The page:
There will be an increase in black students engagement
Referral; In- School and Out- of-School Suspensions Decrease the number and percent of black students receiving referrals and In- School and Out- of-School Suspensions
Positive behavior supports are put in place in the form of an effective school wide behavior plan
Expectations are clearly and positively defined. Behavioral expectations are taught and reviewed with all students and staff.
Appropriate behaviors are acknowledged. Behavioral errors are proactively corrected. A database for keeping records and making decisions is established. Data-based monitoring and adaptations to the plan are regularly conducted.
Measures of Current Status (current level)
Measures of Goal (expected level)
Strategies to Achieve the Goal
Process Used to Determine Effectiveness of Strategy
There will be an increase in the percent of black students enrolled in rigorous advanced coursework
There will be an increase in the performance of black students in rigorous advanced coursework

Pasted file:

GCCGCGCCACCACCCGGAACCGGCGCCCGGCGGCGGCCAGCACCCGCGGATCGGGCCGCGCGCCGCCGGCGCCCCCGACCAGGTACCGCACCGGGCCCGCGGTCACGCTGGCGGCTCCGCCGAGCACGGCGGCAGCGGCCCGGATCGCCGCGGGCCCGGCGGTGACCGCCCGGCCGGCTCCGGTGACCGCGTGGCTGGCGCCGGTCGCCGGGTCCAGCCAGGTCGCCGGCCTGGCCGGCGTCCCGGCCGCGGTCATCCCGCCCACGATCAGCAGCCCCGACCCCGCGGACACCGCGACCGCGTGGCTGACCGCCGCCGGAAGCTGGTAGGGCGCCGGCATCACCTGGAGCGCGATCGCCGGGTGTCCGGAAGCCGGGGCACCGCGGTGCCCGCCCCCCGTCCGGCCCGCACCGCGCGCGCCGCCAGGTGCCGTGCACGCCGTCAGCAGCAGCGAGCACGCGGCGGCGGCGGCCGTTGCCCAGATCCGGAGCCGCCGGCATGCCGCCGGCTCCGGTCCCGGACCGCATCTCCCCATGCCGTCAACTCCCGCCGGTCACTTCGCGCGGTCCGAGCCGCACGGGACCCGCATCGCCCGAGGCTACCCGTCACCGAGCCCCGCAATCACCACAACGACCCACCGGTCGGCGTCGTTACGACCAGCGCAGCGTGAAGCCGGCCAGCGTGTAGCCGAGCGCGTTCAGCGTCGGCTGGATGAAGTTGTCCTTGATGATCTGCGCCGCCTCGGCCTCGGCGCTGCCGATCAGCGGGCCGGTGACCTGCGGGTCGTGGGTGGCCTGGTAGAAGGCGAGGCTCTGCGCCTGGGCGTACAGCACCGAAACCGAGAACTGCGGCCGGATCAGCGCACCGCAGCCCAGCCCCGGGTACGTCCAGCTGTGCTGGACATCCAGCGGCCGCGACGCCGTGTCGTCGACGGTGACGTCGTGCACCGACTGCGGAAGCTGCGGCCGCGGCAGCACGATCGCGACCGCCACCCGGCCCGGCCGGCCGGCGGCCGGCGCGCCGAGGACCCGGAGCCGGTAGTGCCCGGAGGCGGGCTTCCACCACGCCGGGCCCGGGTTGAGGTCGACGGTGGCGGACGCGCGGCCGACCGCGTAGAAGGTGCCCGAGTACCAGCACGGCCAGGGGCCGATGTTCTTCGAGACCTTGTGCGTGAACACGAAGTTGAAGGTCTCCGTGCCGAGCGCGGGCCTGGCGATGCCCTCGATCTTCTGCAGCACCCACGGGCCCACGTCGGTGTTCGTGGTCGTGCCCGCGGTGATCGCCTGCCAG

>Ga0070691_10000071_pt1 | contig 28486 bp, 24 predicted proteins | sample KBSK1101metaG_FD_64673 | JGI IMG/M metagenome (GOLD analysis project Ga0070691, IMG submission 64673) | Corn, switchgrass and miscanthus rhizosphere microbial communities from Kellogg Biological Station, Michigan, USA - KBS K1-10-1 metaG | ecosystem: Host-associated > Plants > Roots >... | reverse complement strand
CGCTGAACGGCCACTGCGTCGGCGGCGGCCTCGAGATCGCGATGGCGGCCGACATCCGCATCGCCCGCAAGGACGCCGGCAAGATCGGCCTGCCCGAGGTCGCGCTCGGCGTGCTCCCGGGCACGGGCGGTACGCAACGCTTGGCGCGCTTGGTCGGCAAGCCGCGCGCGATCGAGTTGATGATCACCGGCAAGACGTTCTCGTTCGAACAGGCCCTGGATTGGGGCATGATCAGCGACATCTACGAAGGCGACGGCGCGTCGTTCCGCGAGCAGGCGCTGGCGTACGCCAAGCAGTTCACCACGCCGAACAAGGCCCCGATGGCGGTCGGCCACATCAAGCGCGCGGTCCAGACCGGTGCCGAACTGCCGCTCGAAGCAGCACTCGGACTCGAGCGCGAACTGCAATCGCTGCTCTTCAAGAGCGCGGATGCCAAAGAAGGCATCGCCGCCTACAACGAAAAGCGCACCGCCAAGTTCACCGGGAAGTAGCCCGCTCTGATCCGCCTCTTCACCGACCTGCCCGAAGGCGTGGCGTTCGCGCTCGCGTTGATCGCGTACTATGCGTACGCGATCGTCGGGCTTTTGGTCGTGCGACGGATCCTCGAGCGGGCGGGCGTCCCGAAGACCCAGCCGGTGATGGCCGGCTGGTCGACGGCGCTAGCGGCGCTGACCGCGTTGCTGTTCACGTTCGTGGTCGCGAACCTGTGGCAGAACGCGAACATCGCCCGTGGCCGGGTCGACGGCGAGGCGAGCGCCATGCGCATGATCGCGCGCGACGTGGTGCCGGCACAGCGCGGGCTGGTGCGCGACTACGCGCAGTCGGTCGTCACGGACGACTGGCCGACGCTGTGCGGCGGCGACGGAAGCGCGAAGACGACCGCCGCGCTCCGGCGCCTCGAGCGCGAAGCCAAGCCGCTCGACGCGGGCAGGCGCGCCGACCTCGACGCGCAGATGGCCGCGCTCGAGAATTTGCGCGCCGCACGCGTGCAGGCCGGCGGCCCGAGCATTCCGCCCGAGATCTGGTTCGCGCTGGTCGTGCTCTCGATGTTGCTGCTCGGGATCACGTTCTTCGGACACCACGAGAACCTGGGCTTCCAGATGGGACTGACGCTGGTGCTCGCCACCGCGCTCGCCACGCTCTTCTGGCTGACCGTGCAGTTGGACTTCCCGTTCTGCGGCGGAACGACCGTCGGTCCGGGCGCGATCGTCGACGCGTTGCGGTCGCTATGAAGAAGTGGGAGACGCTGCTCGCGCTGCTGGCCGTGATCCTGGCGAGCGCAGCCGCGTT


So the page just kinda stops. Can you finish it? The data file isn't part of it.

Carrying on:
Number and percent of black students enrolled in Honors, Dual Enrollment and Advanced Placement Courses
Increase number and percent of black students enrolled in Honors, Dual Enrollment and Advanced Placement Courses. Increase passing rate of black students in Honors, Dual Enrollment and Advanced Placement Courses
Professional Development includes equity and cultural responsiveness
Models, examples and questions are appropriately scaffolded to meet the needs of diverse learners. Teachers provide small group instruction to target specific learning needs. These small groups are flexible and change with the content, project and assessments. Students are provided opportunities to demonstrate or express knowledge and understanding in different ways, which includes varying degrees of difficulty There will be an increase in black students graduation rate Graduation rate of black students (pending release of state graduation rates) Increase graduation rate of black students
Differentiated Instruction Implement
High-Yield Instructional Strategies